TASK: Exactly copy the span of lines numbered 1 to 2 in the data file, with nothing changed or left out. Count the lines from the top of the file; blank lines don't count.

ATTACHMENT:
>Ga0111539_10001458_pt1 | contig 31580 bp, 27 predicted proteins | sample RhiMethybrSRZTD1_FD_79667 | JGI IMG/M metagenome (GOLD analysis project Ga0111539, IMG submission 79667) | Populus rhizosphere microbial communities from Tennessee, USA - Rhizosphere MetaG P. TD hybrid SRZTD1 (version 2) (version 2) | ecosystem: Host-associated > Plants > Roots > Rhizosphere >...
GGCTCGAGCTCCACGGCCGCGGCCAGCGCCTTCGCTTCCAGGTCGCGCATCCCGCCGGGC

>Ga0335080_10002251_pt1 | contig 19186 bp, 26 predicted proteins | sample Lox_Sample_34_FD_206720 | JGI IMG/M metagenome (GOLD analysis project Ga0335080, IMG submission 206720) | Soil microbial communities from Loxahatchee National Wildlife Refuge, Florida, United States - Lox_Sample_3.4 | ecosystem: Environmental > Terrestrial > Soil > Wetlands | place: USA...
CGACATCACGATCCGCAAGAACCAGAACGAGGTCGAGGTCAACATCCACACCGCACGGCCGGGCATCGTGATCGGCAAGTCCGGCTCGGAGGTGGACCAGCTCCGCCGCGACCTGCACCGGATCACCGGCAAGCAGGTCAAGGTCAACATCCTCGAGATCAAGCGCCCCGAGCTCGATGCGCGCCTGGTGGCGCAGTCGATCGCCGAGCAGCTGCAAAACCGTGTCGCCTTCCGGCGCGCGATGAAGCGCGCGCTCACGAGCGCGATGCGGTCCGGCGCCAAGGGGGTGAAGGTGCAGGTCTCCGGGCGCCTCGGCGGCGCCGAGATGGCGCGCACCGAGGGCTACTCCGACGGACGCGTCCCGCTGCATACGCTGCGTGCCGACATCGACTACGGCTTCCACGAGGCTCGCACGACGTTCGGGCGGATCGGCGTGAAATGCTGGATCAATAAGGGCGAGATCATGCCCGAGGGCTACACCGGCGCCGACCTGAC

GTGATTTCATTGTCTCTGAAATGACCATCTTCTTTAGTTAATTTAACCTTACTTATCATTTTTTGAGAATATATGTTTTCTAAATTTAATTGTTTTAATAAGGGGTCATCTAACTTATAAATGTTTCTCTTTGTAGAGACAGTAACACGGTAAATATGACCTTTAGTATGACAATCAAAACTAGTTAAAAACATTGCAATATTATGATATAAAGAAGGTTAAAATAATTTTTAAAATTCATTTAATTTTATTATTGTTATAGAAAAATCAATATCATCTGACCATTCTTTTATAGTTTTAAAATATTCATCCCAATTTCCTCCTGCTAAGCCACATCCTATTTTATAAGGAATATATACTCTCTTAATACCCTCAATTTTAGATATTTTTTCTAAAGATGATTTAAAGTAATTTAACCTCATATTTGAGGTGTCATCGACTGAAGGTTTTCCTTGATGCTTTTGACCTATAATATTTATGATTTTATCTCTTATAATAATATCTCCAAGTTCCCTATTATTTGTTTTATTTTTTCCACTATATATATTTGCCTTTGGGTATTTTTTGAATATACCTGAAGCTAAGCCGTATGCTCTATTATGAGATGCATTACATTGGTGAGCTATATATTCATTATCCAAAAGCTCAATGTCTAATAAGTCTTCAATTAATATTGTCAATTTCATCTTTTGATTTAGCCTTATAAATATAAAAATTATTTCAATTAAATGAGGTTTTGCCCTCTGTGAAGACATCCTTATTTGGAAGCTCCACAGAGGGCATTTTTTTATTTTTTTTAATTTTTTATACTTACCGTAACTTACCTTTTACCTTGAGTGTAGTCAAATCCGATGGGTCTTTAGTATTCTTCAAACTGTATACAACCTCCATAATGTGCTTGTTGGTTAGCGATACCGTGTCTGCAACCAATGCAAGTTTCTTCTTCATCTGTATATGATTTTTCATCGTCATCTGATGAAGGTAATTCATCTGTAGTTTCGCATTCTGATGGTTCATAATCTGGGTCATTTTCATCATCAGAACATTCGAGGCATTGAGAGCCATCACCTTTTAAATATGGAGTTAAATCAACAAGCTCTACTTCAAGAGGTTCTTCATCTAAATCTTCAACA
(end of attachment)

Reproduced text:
>Ga0111539_10001458_pt1 | contig 31580 bp, 27 predicted proteins | sample RhiMethybrSRZTD1_FD_79667 | JGI IMG/M metagenome (GOLD analysis project Ga0111539, IMG submission 79667) | Populus rhizosphere microbial communities from Tennessee, USA - Rhizosphere MetaG P. TD hybrid SRZTD1 (version 2) (version 2) | ecosystem: Host-associated > Plants > Roots > Rhizosphere >...
GGCTCGAGCTCCACGGCCGCGGCCAGCGCCTTCGCTTCCAGGTCGCGCATCCCGCCGGGC